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Title: Zuni

Author(s): Southwest Crossroads Spotlight

Introduction to Zuni

The Zuni, who call themselves A'shiwi, tell the story that long ago their gods cut off the peoples' tails, split the webs between their toes with stone knives, and led them from the underworld to seek their home in the center of the universe. When at...

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Title: Father Greyrobe: Was He or Wasn’t He?

Author(s): Southwest Crossroads Spotlight

Account of a Spanish priest who may have survived the Pueblo Revolt.

Catholicism was the religion of Spanish conquest. By the late 1600s, it had dominated Pueblo life for well over a century. In the wake of the Pueblo Revolt of 1680, few signs of it remained. The leaders killed the mission priests and burned the churc...

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Title: Hopi

Author(s): Southwest Crossroads Spotlight

An introduction to and overview of the Hopi material in Southwest Crossroads.

The villages of Hopi are the oldest continuously inhabited settlements in North America. Oraibi, the oldest village, dates back to about 1125 A.D. Present-day Hopis live in thirteen villages on and around three mesas in northern Arizona. For hundr...

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Title: Truth of a Hopi

Author(s): Edmund Nequatewa (Author)

Edmund Nequatewa talks about the time when some Hopis refused to send their children to the boarding school at Keams Canyon.

How some Hopis resisted sending their children to school and the trouble that resulted. About this time [1883] the [Bureau of Indian Affairs] agency was established at Keams Canyon, and of course the Hopis knew that this meant peace. So all the ch...

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Title: Acoma

Author(s): Southwest Crossroads Spotlight

An introduction to the history and culture of the people of Acoma.

Tribal elders say that Acoma (sometimes spelled Akome, Acuo, Acuco, Ako and A’ku-me) means “a place that always was.” Archaeologists have found artifacts at digs on Acoma Mesa that speak of prehistoric times. Like its near neighbors Hopi and Zu...

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Title: How the World Began

Source(s): When Jesus Came, the Corn Mothers Went Away

Author(s): Ramon A. Gutíerrez (Author)

A noted scholar tells the story of how the world began according to the people of Acoma.

In the beginning two females were born underneath the earth at a place called Shipapu. In total darkness Tsichtinako (Thought Woman) nursed the sisters, taught them language and gave them each a basket that their father Uchtsiti had sent them contain...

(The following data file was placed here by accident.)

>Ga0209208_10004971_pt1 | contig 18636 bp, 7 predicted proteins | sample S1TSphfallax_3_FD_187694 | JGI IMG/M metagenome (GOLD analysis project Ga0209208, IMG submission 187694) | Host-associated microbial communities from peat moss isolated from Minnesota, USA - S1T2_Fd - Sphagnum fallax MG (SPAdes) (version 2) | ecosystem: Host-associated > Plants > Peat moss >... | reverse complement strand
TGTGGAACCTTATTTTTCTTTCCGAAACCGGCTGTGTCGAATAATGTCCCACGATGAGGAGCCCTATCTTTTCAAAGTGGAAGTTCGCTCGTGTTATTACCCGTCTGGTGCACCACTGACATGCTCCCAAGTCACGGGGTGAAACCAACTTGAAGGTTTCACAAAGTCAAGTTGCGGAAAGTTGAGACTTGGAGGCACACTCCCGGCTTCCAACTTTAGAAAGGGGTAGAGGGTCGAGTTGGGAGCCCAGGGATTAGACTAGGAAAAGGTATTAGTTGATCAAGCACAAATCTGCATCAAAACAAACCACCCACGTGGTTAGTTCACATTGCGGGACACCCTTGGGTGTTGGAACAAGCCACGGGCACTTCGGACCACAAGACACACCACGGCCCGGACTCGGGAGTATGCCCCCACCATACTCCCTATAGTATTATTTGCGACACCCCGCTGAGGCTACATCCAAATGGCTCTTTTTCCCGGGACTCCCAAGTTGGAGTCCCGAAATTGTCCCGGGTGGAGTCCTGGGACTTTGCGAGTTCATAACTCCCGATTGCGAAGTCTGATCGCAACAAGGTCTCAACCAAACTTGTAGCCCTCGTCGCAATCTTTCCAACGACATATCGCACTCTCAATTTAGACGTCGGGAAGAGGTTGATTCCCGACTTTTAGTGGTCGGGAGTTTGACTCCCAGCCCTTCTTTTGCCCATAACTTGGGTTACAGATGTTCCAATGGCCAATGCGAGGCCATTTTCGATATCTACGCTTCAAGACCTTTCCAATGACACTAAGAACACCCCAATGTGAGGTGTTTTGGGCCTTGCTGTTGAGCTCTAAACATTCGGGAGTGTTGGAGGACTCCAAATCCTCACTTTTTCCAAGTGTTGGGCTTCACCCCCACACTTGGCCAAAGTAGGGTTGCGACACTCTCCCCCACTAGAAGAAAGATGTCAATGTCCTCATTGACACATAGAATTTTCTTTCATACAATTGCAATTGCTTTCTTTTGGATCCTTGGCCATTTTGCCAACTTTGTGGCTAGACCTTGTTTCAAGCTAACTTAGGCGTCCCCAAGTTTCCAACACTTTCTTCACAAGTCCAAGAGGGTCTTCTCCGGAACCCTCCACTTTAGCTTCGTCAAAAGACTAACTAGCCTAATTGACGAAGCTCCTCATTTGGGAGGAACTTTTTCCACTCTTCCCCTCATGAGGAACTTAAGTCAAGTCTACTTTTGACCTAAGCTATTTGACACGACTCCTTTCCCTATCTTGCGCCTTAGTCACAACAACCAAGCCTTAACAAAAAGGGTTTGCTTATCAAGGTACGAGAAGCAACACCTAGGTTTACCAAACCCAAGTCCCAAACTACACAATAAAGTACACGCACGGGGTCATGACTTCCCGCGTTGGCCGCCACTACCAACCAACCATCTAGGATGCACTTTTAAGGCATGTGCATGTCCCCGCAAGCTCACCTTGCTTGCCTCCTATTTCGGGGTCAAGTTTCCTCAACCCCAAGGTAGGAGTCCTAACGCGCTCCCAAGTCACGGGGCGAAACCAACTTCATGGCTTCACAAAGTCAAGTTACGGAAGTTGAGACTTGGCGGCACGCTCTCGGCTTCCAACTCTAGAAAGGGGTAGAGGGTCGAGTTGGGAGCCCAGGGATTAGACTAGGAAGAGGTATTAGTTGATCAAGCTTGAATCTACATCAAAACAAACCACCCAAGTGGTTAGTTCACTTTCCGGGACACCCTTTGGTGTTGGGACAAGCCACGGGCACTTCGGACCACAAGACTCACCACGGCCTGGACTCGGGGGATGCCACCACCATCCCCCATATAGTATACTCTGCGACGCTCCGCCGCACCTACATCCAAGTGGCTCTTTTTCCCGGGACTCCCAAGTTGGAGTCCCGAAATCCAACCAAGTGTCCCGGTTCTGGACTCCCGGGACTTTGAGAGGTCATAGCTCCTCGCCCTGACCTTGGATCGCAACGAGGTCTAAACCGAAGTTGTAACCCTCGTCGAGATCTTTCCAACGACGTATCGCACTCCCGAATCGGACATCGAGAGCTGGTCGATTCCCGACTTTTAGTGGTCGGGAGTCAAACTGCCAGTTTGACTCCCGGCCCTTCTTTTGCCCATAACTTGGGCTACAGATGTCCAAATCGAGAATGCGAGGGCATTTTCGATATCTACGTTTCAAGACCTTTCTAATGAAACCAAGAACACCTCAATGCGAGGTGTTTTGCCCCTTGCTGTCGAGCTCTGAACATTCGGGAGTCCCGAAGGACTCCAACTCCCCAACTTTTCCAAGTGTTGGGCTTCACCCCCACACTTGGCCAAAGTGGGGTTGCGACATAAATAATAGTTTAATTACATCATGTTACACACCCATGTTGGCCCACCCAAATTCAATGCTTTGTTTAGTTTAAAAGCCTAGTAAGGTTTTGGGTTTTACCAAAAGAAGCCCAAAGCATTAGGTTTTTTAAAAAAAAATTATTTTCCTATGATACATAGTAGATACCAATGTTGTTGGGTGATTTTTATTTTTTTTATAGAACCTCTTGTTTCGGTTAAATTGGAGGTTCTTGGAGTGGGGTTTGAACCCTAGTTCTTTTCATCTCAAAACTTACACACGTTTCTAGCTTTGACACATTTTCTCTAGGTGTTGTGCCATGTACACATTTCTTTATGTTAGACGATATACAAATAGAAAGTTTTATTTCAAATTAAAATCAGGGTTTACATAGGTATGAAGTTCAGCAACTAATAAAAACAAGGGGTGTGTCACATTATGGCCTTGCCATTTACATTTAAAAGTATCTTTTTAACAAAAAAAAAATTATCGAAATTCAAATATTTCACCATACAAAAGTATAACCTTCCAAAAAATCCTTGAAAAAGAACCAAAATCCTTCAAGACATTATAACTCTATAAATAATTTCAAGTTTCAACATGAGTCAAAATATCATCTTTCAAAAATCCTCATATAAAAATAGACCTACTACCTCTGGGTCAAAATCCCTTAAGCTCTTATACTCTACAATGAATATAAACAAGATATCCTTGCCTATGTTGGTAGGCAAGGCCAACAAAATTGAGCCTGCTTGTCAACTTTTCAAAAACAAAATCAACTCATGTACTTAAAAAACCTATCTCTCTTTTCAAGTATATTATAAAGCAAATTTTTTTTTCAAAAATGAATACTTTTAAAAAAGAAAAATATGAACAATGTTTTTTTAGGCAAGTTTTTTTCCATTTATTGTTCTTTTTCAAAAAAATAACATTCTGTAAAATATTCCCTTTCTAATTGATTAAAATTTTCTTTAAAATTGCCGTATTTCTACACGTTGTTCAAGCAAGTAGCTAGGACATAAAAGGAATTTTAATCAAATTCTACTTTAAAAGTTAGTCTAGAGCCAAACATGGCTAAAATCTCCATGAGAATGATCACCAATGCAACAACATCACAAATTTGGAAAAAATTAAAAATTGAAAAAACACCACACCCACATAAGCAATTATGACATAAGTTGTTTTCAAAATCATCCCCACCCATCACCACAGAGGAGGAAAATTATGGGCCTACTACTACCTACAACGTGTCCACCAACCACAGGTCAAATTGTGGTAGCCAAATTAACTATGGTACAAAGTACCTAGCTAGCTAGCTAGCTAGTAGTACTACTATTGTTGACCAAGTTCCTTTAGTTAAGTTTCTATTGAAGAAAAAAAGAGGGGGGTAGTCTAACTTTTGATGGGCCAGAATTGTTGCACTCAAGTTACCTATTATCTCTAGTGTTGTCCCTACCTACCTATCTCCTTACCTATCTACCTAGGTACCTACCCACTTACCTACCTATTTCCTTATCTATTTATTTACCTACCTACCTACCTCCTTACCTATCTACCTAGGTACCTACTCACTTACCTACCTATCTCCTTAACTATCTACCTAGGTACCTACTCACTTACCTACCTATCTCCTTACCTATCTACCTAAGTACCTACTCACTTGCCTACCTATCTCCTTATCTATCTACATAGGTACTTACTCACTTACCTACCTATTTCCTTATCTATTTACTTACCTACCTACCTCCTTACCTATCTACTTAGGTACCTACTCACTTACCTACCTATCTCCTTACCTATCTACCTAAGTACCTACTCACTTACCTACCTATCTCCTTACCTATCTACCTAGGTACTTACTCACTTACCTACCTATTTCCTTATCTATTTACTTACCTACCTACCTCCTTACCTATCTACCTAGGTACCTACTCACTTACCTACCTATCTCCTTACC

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Title: Two Lives for Oñate

Author(s): Miguel Encinias (Author)

An excerpt from a novel about Juan de Oñate's campaign to conquer New Mexico in 1598-99.

On 12 January 1599, Zaldívar set out for Acoma with seventy soldiers and instructions to demand the delivery of those guilty for the attack on the Spaniards and, failing to achieve that, to wage relentless war and to take all of the inhabitants pris...

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Title: Carl Meets His Cousin-Brother

Source(s): Katzimo, Mysterious Mesa

Author(s): Bobette Bibo Gugliotta (Author)

The son of an Acoma mother and a German-Jewish father visits his mother's village for the first time and meets his cousin.

With a quick motion of his hand Horace indicated the path that the group was ascending. “Do you want to walk up the foot trail or do you want to climb the split trail?” He threw the choice at Carl like a challenge. Without hesitating Carl repl...

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Title: Going to Acoma

Source(s): Flaming Arrow’’s People by an Acoma Indian

Author(s): James Paytiamo (Author)

James Paytiamo describes the way from Albuquerque to Acoma.

If you go along the Santa Fe Trail about sixty-five miles west of Albuquerque, you will come to the ancient village of Laguna. These Laguna Indians used to belong to the tribe of Acoma Indians, but their ancestors quarreled in the olden days, and cam...

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Title: Enchanted Mesa

Source(s): Flaming Arrow’’s People by an Acoma Indian

Author(s): James Paytiamo (Author)

James Paytiamo describes the Enchanted Mesa (Mesa Encantada).

Further on, about eight miles, the Enchanted Mesa appears, and only those who have seen it in the morning light—when the pink and ivory of its sandstone sides towering above you many hundred feet blush in the rays of the rising sun—can realize why ...

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